Colonial hang-over and blame shifting has become easy and convenient strategies used, even by scholars to justify or excuse our failures for nation-building or failure to make progress in self-determination and self-development.

To promote arts and craft in Nigeria we need to return to the elementary economics of demand and supply. If we buy more of our arts and craft, especially, if the government and the private sector drive the consumption of our arts and craft, you can imagine the economic boost that will be generated in the industry. We need an orientation programme that can heal our obsession for imported goods, create and promote love for country and by implication patriotism.

Let us start with our personal lives.


Let us conclude by putting this address within the context of Investment.

First, I must immediately confess my deficiency in the discipline of investment. I am a simple artist and teacher and not in the business of turning art into money. So, kindly forgive me if you find my engagement with this aspect of the paper rather shallow. So when we speak of investment I make reference not only of the potentials of art in developing our economy, I say we can see this already happening.

This event is situated under the umbrella of investment. Who have we invited? What is the role of NCAC? How potent is NCAC is driving this laudable initiative? What is the relationship of NCAC with other related parastatals?  Does the NCAC have a database of the finest and representative arts and craft groups and individuals in the country? Do we have a workshop programme that can improve their craft, packaging, and promotion?

Does NCAC have an audience with the various organs of government that can encourage patronage of made in Nigeria arts and crafts?

2019 International Arts and Craft Expo means we have had many of this type of Expo before the one of today. What visible gain/s or progress have we made so far? We need to take stock of how far we have come.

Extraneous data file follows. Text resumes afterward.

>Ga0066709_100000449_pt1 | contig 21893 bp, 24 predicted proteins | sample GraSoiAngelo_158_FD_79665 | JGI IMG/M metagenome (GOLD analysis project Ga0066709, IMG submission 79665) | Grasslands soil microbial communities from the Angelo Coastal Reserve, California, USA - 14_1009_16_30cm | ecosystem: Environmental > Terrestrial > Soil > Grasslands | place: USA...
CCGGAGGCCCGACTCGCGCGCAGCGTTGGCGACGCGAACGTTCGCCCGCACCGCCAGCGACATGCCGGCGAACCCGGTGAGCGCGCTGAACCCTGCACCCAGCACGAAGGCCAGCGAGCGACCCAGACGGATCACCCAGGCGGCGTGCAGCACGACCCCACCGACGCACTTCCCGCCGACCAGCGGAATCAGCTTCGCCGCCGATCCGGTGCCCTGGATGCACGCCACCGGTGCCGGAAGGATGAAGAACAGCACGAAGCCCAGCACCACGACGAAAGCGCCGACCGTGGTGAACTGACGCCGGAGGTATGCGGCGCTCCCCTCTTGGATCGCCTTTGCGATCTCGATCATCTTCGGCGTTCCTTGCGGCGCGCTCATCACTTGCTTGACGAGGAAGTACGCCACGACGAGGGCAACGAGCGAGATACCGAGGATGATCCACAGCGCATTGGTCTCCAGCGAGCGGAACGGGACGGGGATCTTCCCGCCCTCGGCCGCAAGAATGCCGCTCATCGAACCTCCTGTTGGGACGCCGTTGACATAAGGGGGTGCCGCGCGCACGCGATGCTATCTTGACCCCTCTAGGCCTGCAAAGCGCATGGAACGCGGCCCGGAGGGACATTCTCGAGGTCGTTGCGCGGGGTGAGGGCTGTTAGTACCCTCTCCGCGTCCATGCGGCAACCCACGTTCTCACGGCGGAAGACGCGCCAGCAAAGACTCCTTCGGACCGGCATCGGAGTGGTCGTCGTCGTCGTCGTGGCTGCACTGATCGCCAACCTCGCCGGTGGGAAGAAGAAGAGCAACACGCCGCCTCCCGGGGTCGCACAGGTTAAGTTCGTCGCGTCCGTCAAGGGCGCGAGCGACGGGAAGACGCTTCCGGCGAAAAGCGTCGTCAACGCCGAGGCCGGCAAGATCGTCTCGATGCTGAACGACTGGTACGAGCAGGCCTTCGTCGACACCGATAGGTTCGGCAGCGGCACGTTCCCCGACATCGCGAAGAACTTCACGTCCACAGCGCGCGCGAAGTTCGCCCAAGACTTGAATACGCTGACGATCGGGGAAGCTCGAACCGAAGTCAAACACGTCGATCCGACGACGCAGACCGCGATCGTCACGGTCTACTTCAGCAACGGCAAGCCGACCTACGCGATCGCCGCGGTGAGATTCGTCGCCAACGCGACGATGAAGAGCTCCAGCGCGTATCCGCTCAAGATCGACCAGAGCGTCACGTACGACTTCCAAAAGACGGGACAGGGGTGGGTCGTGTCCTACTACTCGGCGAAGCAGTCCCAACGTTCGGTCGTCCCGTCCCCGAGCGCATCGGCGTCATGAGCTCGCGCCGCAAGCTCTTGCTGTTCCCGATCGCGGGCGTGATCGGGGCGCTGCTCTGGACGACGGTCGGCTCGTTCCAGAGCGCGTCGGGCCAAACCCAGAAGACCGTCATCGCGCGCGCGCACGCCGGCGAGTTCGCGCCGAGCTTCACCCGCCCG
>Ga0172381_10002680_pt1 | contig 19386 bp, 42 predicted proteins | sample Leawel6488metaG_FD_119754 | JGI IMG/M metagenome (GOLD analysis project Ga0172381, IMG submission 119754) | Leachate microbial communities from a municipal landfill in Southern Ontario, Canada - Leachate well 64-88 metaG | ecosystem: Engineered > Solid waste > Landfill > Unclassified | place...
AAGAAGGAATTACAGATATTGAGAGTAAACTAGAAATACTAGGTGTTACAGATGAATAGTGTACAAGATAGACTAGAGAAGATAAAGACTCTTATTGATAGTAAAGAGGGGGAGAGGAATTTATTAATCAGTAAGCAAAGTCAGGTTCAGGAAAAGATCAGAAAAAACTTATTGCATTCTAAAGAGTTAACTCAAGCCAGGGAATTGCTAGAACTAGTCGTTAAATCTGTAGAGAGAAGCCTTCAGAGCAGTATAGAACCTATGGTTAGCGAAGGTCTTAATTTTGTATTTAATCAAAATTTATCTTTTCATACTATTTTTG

Let me conclude by returning to the point that I made, which is that the value you place in your product is what others will place on it.

Bash the Woodman, was or is a furniture maker, a graduate from a London college where he studied furniture making. He arrived in Nigeria with his merger savings but with sophisticated machines for making first class wood furniture. At the height of his practice most regional banks in northern Nigeria patronised him.

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One day the National Assembly committee responsible for procuring furniture commissioned him to make furniture for them. He took a loan from a bank and invested all that he had saved to execute the contract. Somewhere midway the Committee terminated his contract and rendered him bankrupt. I am told the Committee opted to import the furniture.

Imagine all our federal Government offices adorned with made in Nigeria furniture and interior decor? Imagine if most of what we wear is sown in Nigeria. Imagine if we patronise made in Nigeria goods?

Imagine if the National Orientation Agency decides to mobilise Nigeria in a mother of all campaigns for Use Made in Nigeria (UMIN), just imagine what investment, what pride? What national patriotism/ what nation we can build.